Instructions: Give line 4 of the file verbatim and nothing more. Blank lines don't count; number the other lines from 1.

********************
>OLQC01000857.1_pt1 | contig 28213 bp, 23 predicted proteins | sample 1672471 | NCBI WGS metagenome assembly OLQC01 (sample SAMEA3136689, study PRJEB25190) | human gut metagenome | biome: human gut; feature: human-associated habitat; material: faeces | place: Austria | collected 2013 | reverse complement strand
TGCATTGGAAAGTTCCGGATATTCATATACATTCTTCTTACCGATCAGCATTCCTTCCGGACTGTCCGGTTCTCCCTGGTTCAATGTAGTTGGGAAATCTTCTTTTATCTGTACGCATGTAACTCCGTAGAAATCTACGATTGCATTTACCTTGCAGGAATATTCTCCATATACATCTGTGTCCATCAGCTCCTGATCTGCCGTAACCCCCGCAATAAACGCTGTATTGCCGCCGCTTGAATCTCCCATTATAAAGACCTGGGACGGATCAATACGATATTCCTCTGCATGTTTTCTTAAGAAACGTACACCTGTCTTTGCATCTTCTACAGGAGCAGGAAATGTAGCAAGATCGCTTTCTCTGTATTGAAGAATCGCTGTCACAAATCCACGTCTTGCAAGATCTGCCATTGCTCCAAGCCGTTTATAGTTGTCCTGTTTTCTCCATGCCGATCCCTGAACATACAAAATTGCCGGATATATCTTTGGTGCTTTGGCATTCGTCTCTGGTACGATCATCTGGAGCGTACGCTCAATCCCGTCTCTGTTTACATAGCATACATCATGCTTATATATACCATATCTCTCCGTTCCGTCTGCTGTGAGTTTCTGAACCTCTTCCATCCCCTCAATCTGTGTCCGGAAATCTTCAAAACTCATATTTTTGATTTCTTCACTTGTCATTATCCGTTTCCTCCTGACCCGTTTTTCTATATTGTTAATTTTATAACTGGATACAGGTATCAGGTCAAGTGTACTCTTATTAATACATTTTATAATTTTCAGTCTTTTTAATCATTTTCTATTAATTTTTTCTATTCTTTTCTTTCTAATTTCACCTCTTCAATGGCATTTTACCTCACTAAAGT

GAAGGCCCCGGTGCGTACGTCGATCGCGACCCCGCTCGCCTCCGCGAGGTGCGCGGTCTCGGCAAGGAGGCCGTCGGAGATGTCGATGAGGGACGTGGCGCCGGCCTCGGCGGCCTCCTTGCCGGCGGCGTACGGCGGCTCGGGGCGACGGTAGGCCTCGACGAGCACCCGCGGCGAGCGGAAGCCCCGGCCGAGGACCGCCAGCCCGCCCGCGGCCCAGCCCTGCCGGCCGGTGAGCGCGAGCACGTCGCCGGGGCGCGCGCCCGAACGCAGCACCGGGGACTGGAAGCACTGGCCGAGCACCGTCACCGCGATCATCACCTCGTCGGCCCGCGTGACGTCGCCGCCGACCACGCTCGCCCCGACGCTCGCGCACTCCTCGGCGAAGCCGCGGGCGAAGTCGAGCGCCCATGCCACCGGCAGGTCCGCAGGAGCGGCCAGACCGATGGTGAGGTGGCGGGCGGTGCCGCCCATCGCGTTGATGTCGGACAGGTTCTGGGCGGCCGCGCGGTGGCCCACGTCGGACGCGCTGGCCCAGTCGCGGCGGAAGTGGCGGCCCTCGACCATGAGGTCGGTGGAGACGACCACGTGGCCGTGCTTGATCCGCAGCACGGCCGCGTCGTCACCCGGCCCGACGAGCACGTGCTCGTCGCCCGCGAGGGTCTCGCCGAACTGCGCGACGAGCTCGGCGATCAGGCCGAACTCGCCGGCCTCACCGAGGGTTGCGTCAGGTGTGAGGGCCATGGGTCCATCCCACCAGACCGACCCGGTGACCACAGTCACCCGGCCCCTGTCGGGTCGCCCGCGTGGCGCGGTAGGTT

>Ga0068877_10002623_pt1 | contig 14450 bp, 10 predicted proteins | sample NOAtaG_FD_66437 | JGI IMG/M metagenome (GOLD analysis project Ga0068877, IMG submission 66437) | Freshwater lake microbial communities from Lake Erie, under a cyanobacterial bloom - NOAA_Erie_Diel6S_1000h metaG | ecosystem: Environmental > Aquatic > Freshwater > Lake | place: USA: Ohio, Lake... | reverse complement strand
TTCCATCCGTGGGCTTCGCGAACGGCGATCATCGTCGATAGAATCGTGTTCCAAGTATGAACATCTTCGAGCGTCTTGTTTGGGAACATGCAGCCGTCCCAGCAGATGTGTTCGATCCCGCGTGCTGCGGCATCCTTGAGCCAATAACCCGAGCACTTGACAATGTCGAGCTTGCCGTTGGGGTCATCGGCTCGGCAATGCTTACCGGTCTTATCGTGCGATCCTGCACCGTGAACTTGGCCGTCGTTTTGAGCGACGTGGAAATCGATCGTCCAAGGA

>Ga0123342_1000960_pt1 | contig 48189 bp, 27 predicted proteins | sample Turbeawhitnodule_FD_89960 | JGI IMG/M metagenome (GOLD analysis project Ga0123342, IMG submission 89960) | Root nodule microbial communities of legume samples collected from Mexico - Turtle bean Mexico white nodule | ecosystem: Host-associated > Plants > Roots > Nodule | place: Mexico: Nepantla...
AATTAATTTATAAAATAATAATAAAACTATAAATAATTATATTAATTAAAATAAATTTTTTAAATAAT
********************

>Ga0068877_10002623_pt1 | contig 14450 bp, 10 predicted proteins | sample NOAtaG_FD_66437 | JGI IMG/M metagenome (GOLD analysis project Ga0068877, IMG submission 66437) | Freshwater lake microbial communities from Lake Erie, under a cyanobacterial bloom - NOAA_Erie_Diel6S_1000h metaG | ecosystem: Environmental > Aquatic > Freshwater > Lake | place: USA: Ohio, Lake... | reverse complement strand